I took the shredder apart again. Unfortunately, ALL the flails were broken - with exception of the one I had welded. I believe that they hit the output gate, possibly because of the crankshaft being bent, or the engine being pushed out of alignment. I believe that the flails
actually interlace a bit with the rails of the output gate, so proper alignment is important.
At this point, things were looking grim for the unit. A new impeller costs about $250 from
Sears, and I can buy local chippers all day on Craigslist for around $300. But since I was in that far, I figured I'd try to balance it anyway without the flails.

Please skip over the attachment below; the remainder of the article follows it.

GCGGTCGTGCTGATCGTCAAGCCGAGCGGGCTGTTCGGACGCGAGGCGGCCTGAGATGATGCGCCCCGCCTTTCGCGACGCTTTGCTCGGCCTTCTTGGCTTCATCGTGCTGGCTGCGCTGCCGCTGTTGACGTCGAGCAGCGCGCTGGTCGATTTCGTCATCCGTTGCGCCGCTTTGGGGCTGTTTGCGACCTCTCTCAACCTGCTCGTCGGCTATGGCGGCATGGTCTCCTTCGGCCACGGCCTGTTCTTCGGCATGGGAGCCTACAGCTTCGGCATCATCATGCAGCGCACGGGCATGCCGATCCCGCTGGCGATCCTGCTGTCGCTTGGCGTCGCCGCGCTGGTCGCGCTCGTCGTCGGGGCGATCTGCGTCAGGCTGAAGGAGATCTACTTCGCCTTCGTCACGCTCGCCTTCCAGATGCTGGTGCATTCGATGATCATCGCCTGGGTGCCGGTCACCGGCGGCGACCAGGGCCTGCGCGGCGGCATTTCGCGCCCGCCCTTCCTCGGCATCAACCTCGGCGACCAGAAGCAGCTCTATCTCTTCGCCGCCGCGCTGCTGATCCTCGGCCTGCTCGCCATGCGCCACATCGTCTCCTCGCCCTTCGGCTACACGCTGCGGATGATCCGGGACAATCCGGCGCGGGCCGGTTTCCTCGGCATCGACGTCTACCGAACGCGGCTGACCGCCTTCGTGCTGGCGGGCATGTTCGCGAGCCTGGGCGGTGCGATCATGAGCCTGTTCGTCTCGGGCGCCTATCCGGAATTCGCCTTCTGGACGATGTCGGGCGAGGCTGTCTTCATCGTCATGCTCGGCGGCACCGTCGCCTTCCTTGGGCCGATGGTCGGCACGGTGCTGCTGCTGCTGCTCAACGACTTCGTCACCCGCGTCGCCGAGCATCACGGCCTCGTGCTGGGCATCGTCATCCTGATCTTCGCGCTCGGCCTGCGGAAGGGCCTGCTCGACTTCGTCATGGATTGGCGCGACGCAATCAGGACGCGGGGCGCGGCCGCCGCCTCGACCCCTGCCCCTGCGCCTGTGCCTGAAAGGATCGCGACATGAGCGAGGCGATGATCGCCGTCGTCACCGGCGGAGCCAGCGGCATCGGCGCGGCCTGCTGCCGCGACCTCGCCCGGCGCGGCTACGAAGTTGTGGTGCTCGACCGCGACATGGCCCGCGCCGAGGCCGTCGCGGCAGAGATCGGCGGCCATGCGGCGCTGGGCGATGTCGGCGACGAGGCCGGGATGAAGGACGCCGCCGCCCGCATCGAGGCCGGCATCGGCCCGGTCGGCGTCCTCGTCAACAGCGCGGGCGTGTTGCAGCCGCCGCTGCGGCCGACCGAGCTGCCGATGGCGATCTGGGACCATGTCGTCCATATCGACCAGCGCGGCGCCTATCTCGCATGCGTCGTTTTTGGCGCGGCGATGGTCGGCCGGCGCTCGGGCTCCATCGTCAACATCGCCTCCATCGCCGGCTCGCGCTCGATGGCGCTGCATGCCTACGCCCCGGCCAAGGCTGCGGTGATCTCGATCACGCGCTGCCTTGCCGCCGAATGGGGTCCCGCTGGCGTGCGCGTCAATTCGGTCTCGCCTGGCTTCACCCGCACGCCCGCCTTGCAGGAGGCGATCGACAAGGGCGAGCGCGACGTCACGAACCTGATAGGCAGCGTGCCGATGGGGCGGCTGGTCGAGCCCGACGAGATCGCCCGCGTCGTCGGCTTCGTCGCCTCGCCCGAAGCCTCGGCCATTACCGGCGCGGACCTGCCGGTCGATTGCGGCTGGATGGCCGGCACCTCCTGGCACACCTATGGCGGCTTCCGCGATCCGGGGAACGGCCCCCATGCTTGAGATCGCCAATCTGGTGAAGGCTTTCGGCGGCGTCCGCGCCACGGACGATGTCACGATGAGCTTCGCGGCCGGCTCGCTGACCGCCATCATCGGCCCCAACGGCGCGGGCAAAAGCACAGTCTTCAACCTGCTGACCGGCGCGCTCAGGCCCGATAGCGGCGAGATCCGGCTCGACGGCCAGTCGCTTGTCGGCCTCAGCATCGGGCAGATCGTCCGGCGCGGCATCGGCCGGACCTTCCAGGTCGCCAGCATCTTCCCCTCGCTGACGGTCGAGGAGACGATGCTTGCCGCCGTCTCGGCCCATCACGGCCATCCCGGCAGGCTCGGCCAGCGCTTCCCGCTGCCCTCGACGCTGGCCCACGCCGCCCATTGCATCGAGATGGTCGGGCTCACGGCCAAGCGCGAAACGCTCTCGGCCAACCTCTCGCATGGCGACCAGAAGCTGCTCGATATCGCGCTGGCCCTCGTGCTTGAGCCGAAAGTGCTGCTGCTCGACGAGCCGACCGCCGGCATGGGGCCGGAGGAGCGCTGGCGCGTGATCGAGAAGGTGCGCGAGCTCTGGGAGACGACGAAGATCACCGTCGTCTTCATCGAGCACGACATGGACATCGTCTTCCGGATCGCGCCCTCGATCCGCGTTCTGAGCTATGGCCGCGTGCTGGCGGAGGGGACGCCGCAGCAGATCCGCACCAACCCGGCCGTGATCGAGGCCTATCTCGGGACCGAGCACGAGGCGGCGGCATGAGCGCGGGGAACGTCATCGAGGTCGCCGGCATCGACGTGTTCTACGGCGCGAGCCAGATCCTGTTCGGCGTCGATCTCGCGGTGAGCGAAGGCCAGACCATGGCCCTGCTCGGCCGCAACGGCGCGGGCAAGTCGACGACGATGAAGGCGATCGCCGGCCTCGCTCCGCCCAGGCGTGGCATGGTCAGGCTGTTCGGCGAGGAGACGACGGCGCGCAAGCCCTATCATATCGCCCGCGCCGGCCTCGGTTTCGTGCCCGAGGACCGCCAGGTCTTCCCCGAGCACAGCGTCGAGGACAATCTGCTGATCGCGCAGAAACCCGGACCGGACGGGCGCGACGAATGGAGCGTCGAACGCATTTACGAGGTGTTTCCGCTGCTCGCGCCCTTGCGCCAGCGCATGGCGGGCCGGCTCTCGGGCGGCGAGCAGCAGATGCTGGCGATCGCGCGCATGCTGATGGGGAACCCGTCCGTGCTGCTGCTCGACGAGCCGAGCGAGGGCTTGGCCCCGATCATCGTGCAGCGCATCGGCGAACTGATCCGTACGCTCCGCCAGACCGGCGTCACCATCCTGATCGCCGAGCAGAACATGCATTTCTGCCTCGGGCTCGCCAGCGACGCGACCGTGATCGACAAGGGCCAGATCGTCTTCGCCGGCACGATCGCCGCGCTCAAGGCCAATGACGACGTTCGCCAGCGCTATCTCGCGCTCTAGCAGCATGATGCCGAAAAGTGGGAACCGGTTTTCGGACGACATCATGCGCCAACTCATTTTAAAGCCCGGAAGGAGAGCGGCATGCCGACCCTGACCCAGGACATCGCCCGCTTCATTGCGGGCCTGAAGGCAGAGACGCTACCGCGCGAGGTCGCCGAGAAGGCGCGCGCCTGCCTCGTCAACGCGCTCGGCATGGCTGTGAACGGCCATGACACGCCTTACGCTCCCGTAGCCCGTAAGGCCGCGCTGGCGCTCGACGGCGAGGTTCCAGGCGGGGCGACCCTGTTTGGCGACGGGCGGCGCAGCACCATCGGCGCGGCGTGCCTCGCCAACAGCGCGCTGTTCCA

So I removed the flails and built a stand out of scrap bits of 2x4 and plywood. Pictures below. I had made up a balancing tool consisting of a 7/16NF20 bolt drilled right down the middle on my lathe. Poked a piece of string through the hole, tied a knot on the bottom, and
hung it from the frame. I hung the impeller just high enough so I could get my carpenters level under it and see the balance visually.
Perfect balance was achieved with a 2-inch bead of MIG weld. I put the whole thing together without the flails, and started it up. It ran smooth as silk, and actually chipped and
shredded surprisingly well. The bits aren't as small as with the flails, but still small enough to make good compost. Actually, specifically for composting - larger shreds might be superior because really tiny ones might tend to mat up and exclude oxygen.
BTW, my shredder isn't the exact model being discussed. It's the 7.5HP one.